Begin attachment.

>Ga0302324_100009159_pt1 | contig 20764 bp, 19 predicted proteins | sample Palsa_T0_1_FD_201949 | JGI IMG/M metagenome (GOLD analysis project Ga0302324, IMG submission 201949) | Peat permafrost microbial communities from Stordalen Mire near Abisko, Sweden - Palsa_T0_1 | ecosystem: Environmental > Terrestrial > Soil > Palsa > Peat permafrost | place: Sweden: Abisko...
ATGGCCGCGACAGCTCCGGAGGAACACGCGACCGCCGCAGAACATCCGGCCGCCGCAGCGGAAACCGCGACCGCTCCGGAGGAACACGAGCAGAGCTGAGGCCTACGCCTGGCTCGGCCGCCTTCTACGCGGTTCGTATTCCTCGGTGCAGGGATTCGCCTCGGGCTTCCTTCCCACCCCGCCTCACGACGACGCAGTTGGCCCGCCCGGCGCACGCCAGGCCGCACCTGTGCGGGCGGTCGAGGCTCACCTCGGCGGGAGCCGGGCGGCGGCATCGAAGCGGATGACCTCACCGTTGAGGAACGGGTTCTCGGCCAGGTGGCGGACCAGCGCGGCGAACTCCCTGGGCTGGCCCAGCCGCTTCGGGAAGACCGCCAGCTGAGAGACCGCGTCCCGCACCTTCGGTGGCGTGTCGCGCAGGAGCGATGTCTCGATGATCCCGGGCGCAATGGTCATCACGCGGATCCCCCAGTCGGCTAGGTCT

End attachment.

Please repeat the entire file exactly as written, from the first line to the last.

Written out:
>Ga0302324_100009159_pt1 | contig 20764 bp, 19 predicted proteins | sample Palsa_T0_1_FD_201949 | JGI IMG/M metagenome (GOLD analysis project Ga0302324, IMG submission 201949) | Peat permafrost microbial communities from Stordalen Mire near Abisko, Sweden - Palsa_T0_1 | ecosystem: Environmental > Terrestrial > Soil > Palsa > Peat permafrost | place: Sweden: Abisko...
ATGGCCGCGACAGCTCCGGAGGAACACGCGACCGCCGCAGAACATCCGGCCGCCGCAGCGGAAACCGCGACCGCTCCGGAGGAACACGAGCAGAGCTGAGGCCTACGCCTGGCTCGGCCGCCTTCTACGCGGTTCGTATTCCTCGGTGCAGGGATTCGCCTCGGGCTTCCTTCCCACCCCGCCTCACGACGACGCAGTTGGCCCGCCCGGCGCACGCCAGGCCGCACCTGTGCGGGCGGTCGAGGCTCACCTCGGCGGGAGCCGGGCGGCGGCATCGAAGCGGATGACCTCACCGTTGAGGAACGGGTTCTCGGCCAGGTGGCGGACCAGCGCGGCGAACTCCCTGGGCTGGCCCAGCCGCTTCGGGAAGACCGCCAGCTGAGAGACCGCGTCCCGCACCTTCGGTGGCGTGTCGCGCAGGAGCGATGTCTCGATGATCCCGGGCGCAATGGTCATCACGCGGATCCCCCAGTCGGCTAGGTCT